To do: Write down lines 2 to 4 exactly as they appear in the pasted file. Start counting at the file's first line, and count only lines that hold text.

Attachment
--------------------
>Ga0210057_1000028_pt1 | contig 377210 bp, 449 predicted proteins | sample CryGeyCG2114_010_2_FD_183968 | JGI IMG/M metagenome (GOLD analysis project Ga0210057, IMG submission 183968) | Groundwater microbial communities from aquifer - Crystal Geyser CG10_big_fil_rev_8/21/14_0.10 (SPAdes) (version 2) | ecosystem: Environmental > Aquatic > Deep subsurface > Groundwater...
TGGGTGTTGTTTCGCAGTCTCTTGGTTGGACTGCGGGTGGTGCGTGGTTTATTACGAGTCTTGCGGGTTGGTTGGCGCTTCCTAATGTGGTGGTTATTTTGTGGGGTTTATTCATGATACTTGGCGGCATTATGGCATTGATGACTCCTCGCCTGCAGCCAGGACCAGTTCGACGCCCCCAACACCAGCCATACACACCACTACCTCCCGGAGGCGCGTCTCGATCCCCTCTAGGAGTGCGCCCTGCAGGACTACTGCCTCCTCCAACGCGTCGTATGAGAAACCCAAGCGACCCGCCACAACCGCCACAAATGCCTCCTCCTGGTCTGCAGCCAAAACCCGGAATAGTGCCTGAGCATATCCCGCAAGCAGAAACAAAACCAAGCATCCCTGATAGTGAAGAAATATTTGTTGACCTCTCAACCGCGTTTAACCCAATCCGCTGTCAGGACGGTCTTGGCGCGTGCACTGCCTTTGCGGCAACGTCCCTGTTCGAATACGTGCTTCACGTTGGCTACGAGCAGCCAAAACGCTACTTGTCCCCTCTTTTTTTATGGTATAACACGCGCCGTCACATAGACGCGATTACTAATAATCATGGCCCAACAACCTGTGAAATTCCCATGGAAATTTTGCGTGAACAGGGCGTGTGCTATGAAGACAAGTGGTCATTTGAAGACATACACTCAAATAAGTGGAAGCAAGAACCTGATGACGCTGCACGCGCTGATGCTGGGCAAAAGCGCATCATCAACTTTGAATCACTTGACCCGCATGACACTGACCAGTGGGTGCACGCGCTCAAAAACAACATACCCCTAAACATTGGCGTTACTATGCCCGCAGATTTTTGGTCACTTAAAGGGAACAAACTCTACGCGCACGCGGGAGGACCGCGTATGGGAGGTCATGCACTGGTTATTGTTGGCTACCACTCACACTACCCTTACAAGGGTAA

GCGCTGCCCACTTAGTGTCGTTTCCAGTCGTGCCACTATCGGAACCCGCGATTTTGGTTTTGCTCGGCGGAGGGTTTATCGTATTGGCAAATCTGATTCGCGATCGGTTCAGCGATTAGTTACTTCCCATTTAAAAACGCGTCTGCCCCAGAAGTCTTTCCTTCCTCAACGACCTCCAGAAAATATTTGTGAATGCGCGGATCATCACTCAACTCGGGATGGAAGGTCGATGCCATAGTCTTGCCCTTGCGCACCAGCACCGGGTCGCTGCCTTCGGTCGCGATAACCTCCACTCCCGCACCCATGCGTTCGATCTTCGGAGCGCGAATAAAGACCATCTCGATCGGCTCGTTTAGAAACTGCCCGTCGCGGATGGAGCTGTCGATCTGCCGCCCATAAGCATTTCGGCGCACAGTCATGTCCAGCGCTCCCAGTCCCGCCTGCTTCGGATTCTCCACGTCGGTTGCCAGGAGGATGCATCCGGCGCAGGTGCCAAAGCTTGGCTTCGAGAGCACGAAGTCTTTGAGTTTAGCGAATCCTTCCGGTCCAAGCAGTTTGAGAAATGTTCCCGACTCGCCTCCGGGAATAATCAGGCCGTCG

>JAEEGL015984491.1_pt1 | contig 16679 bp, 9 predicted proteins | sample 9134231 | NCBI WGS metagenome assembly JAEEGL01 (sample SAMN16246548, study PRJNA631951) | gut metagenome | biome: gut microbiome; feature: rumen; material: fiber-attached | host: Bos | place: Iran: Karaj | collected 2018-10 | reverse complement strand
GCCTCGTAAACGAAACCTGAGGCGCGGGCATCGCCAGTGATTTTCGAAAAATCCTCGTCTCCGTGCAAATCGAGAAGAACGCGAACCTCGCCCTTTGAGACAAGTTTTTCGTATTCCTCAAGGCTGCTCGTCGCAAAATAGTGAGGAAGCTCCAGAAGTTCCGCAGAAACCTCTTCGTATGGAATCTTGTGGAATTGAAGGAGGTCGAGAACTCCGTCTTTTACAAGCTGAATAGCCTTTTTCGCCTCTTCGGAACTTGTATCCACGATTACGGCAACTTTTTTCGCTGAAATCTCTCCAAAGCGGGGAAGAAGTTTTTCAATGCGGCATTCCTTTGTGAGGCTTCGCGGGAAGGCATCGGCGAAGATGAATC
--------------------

TGGGTGTTGTTTCGCAGTCTCTTGGTTGGACTGCGGGTGGTGCGTGGTTTATTACGAGTCTTGCGGGTTGGTTGGCGCTTCCTAATGTGGTGGTTATTTTGTGGGGTTTATTCATGATACTTGGCGGCATTATGGCATTGATGACTCCTCGCCTGCAGCCAGGACCAGTTCGACGCCCCCAACACCAGCCATACACACCACTACCTCCCGGAGGCGCGTCTCGATCCCCTCTAGGAGTGCGCCCTGCAGGACTACTGCCTCCTCCAACGCGTCGTATGAGAAACCCAAGCGACCCGCCACAACCGCCACAAATGCCTCCTCCTGGTCTGCAGCCAAAACCCGGAATAGTGCCTGAGCATATCCCGCAAGCAGAAACAAAACCAAGCATCCCTGATAGTGAAGAAATATTTGTTGACCTCTCAACCGCGTTTAACCCAATCCGCTGTCAGGACGGTCTTGGCGCGTGCACTGCCTTTGCGGCAACGTCCCTGTTCGAATACGTGCTTCACGTTGGCTACGAGCAGCCAAAACGCTACTTGTCCCCTCTTTTTTTATGGTATAACACGCGCCGTCACATAGACGCGATTACTAATAATCATGGCCCAACAACCTGTGAAATTCCCATGGAAATTTTGCGTGAACAGGGCGTGTGCTATGAAGACAAGTGGTCATTTGAAGACATACACTCAAATAAGTGGAAGCAAGAACCTGATGACGCTGCACGCGCTGATGCTGGGCAAAAGCGCATCATCAACTTTGAATCACTTGACCCGCATGACACTGACCAGTGGGTGCACGCGCTCAAAAACAACATACCCCTAAACATTGGCGTTACTATGCCCGCAGATTTTTGGTCACTTAAAGGGAACAAACTCTACGCGCACGCGGGAGGACCGCGTATGGGAGGTCATGCACTGGTTATTGTTGGCTACCACTCACACTACCCTTACAAGGGTAA

GCGCTGCCCACTTAGTGTCGTTTCCAGTCGTGCCACTATCGGAACCCGCGATTTTGGTTTTGCTCGGCGGAGGGTTTATCGTATTGGCAAATCTGATTCGCGATCGGTTCAGCGATTAGTTACTTCCCATTTAAAAACGCGTCTGCCCCAGAAGTCTTTCCTTCCTCAACGACCTCCAGAAAATATTTGTGAATGCGCGGATCATCACTCAACTCGGGATGGAAGGTCGATGCCATAGTCTTGCCCTTGCGCACCAGCACCGGGTCGCTGCCTTCGGTCGCGATAACCTCCACTCCCGCACCCATGCGTTCGATCTTCGGAGCGCGAATAAAGACCATCTCGATCGGCTCGTTTAGAAACTGCCCGTCGCGGATGGAGCTGTCGATCTGCCGCCCATAAGCATTTCGGCGCACAGTCATGTCCAGCGCTCCCAGTCCCGCCTGCTTCGGATTCTCCACGTCGGTTGCCAGGAGGATGCATCCGGCGCAGGTGCCAAAGCTTGGCTTCGAGAGCACGAAGTCTTTGAGTTTAGCGAATCCTTCCGGTCCAAGCAGTTTGAGAAATGTTCCCGACTCGCCTCCGGGAATAATCAGGCCGTCG

>JAEEGL015984491.1_pt1 | contig 16679 bp, 9 predicted proteins | sample 9134231 | NCBI WGS metagenome assembly JAEEGL01 (sample SAMN16246548, study PRJNA631951) | gut metagenome | biome: gut microbiome; feature: rumen; material: fiber-attached | host: Bos | place: Iran: Karaj | collected 2018-10 | reverse complement strand